How To Tell When Freeze-Dried Herbs Are Done

Depending on how many herbs you have, they will take 12-24 hours to freeze dry. The herbs should be brittle and crumbly. Also, they should not feel cold (cold indicates remaining moisture).

If they are not done, put them back into the freeze dryer and dry them for two more hours. Continue this process until they are completely dry.

How to Store Freeze-Dried Herbs

How to store long-term

If stored properly, freeze-dried food can last up to 25+ years. For long-term storage (more than one year), store your freeze-dried goods in a mylar bag with an appropriate-sized oxygen absorber. Always keep your packaged freeze-dried food in a cool, dry place.

How to store short-term

Personally, I am not interested in long-term food storage. I aim to have quality food in the pantry and use it within a year. So, for short-term storage like this, I use a handheld vacuum sealer to remove excess air from the jar. Then, I keep the herbs in a dry, dark place. They stay fresh for about a year this way, though we usually use them up faster than that.

Note: I do not recommend storing freeze-dried herbs in a freezer bag for short- or long-term storage. It will not keep them fresh for long.

Fresh herbs on tray

How to Rehydrate Freeze Dried Herbs

The easiest way to use freeze-dried herbs is to toss them directly into your recipe or on your favorite foods. Herbs don’t need much water to rehydrate, so the moisture from the recipe or meal is usually enough.

If you want to rehydrate them, I recommend spritzing them with cool water and giving them a few minutes to hydrate. Generally, using as little water as possible when rehydrating herbs is the best practice. You can always add a little more if needed. But there isn’t a fix for adding too much water.

Where to Purchase a Freeze Dryer

Most home food preservationists use a Harvest Right freezer dryer. You can buy one directly from Harvest Right or use my Harvest Right affiliate link.

If you choose to use my affiliate link, I will receive a commission at no expense to you. It’s a great way to help me provide more free content for you. Thank you for supporting my content!

If you tried freezing drying your herbs and loved it, leave a review!

How To Freeze Dry Herbs

How To Freeze Dry Herbs

Yield: 3-5 jars
Prep Time: 10 minutes
Additional Time: 12 hours
Total Time: 12 hours 10 minutes

Learn how to freeze dry herbs from your garden! Freeze drying preserves your homegrown herbs for months (and even years), so you can enjoy fresh flavors from your garden any time!

Ingredients

  • Fresh herbs - Use your favorite herbs. Basil, cilantro, dill, parsley, oregano, lemon balm, and sage are some of my favorites.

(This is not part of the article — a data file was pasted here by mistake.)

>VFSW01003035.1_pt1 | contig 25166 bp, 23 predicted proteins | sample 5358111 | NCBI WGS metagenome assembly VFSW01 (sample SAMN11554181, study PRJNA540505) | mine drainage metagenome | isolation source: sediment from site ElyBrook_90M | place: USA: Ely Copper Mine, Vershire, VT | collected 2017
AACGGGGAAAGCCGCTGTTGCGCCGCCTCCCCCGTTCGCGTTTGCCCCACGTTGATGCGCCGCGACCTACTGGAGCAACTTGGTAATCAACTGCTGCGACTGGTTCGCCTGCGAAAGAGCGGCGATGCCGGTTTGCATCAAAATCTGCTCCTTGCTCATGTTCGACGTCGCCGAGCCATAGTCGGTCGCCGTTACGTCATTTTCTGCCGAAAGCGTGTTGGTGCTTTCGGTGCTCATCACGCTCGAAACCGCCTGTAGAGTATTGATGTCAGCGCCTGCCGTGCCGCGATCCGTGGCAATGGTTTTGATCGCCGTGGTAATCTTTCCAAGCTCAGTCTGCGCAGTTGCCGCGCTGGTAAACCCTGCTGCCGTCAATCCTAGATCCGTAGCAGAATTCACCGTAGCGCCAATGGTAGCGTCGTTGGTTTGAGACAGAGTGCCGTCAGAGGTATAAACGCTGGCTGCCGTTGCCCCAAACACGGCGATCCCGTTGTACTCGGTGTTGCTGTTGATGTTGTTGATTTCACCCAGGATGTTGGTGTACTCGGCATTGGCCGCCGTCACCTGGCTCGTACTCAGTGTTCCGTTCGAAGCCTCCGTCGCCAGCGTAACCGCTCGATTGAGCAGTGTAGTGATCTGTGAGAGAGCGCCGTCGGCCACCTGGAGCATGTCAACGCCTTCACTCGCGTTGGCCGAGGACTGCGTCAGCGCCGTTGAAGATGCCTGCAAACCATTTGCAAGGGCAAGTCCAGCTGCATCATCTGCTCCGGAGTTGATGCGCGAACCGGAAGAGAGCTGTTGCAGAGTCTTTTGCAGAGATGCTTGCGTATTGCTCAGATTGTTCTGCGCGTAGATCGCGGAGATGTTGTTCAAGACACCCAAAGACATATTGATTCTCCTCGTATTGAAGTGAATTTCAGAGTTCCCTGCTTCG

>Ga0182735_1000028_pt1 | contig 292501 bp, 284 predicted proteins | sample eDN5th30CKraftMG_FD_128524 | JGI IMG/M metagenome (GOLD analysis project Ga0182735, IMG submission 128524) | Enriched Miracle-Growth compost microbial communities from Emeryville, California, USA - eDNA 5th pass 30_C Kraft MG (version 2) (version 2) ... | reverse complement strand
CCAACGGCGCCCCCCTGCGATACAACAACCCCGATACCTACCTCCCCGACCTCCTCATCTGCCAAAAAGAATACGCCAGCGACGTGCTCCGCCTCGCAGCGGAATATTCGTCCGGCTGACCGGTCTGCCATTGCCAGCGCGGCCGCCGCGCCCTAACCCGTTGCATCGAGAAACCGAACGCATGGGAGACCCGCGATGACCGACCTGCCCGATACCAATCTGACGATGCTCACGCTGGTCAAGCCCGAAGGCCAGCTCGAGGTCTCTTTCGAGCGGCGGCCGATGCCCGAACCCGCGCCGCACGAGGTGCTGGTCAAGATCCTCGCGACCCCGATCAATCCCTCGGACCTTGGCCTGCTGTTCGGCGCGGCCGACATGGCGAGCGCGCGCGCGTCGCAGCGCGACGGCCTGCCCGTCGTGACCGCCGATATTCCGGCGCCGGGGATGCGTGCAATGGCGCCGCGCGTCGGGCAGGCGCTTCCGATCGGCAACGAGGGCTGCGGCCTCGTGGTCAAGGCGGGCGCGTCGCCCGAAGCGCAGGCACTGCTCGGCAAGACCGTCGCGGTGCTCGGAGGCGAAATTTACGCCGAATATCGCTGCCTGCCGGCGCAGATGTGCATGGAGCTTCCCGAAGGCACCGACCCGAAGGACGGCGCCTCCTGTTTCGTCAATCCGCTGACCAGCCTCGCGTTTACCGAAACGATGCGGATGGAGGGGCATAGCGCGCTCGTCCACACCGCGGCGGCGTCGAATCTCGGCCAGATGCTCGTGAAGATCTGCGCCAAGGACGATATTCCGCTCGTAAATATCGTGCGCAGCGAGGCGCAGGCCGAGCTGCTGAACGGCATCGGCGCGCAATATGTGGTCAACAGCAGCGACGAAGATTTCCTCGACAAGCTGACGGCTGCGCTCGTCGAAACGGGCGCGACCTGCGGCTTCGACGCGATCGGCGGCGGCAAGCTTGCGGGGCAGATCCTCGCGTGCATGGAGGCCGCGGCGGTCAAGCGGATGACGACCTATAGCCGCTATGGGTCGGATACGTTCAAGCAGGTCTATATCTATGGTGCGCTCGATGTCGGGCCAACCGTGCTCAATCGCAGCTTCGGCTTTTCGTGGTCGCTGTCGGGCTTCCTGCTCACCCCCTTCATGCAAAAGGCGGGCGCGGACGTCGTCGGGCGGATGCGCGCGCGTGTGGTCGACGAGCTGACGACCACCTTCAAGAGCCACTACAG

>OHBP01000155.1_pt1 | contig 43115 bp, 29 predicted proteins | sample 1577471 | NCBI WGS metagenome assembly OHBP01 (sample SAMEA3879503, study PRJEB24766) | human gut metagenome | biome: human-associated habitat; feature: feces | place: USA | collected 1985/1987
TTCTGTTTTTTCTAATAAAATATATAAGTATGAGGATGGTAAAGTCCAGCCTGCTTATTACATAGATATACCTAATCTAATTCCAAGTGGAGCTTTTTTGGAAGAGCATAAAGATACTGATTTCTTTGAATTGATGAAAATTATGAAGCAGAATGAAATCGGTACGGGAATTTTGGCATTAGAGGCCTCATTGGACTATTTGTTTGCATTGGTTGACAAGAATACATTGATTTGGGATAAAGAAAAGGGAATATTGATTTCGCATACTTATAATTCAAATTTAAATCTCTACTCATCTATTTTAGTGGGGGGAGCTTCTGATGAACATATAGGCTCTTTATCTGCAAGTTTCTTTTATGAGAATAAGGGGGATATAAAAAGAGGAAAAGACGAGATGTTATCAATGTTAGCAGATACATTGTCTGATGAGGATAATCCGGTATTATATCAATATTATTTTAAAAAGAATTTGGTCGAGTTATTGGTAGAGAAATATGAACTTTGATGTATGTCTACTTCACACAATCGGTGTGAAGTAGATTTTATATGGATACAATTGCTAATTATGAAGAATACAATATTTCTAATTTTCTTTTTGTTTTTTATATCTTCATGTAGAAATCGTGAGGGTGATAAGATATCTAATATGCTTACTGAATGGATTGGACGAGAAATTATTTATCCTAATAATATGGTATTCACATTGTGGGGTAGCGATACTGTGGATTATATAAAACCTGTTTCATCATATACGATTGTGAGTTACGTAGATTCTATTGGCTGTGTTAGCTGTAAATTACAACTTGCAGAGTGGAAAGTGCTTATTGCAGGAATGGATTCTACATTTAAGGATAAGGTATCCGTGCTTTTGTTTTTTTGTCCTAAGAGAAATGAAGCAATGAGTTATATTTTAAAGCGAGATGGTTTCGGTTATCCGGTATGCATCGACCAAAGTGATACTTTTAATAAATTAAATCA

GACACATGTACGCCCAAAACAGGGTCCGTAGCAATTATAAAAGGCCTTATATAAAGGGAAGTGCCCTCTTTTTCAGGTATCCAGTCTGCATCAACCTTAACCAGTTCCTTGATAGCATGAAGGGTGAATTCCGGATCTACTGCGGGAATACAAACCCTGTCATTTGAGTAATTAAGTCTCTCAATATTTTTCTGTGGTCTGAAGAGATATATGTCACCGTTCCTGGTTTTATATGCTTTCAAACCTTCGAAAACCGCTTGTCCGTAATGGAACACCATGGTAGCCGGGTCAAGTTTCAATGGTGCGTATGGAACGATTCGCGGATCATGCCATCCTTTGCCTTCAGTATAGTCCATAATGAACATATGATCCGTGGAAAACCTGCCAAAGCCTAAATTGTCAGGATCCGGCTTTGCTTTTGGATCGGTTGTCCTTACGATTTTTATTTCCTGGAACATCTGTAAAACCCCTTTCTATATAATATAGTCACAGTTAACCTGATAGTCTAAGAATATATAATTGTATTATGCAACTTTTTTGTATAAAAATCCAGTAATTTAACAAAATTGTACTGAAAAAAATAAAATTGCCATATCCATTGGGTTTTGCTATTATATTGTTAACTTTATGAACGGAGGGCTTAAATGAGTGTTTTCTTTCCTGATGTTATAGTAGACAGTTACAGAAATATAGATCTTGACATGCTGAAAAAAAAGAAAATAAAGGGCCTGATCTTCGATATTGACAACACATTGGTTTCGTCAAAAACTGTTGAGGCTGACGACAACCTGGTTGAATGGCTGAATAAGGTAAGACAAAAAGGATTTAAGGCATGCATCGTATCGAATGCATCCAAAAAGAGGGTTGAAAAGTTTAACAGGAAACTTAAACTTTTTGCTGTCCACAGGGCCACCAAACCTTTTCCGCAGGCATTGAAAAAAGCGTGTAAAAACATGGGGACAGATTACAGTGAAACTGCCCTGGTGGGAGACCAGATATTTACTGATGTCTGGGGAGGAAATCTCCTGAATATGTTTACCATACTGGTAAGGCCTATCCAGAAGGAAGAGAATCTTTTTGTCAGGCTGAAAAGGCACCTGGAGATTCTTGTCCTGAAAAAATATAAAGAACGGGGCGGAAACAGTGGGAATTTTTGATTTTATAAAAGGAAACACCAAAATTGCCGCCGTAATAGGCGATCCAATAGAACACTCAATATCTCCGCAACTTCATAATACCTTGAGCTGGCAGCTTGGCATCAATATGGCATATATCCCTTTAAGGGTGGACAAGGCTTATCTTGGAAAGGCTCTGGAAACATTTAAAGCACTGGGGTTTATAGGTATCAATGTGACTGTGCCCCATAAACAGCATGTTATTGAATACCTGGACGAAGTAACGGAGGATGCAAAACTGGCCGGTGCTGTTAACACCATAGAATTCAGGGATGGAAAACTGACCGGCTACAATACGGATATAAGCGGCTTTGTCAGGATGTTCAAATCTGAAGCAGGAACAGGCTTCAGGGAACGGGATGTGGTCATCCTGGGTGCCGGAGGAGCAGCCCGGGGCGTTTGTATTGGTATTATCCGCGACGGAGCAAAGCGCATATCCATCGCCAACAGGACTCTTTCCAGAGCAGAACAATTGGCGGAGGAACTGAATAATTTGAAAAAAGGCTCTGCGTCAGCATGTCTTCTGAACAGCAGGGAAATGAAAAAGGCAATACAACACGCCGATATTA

Instructions

    1. Try to harvest your herbs at their peak, usually just before they flower. Also, if possible, I recommend harvesting them mid-morning after the dew has dried and before the day gets hot. This is when the most oil is on the stem and leaves. Like all food preservation, the quality of the food when it’s fresh determines the quality of the food when it is preserved.
    2. Wash and dry the herbs. You can pat them dry with a paper towel or kitchen towel. But a salad spinner is also a quick way to rinse and dry them.
    3. Remove the fresh herb leaves. You can leave the tender, young stems on soft-stem herbs (basil, parsley, cilantro, etc.). But remove any old, tough, or woody stems.
    4. Place the prepared herbs on the freeze dryer trays. Some folks like to line the trays with parchment paper, but I haven’t found it necessary. Ensure the herbs don’t go above the top edge of the tray. This is easy with dill and oregano, for example. But leafy herbs like basil are harder to squish down. Divide the herbs among the trays as needed.
    5. Place the trays into the freeze dryer. Close and seal the freeze dryer door. Make sure the drain valve is closed (it should be perpendicular to the drain line). Hit start.
    6. Let the freeze dryer do its magic! The process’s length depends on the quantity of herbs and the room’s temperature (if your freeze dryer is in a garage, for example, it can take longer on hot days). But the drying time usually takes around 12 hours or more.
    7. Once the freeze dryer has completed the process, check the herbs to ensure they are completely dry. If there is any moisture, return the trays to the machine, select “more dry time,” and add 2 hours.
    8. When the herbs are completely dry, store them in vacuum sealed glass jars (short-term storage) or mylar bags with an appropriate-sized oxygen absorber (long-term storage up to 25+ years).

Notes

        • The final yield will depend on how many herbs you dry.
        • When packing freeze-dried food, don’t dilly dally. The longer it sits out in the open, the more water it will absorb from the air. This happens faster than you’d imagine, so quickly get it in jars or bags.
        • Unlike freeze drying other foods or dehydrating, it is not imperative for herbs to be in a single layer. They don’t have a high moisture content, so layering them doesn’t significantly affect the dry time.

Nutrition Information:
Yield: 3 Serving Size: 1
Amount Per Serving: Calories: 9Total Fat: 0gSaturated Fat: 0gTrans Fat: 0gUnsaturated Fat: 0gCholesterol: 0mgSodium: 4mgCarbohydrates: 1gFiber: 1gSugar: 0gProtein: 1g

Nutrition is auto-calculated and will depend on the type of herb, how much you use per serving, etc.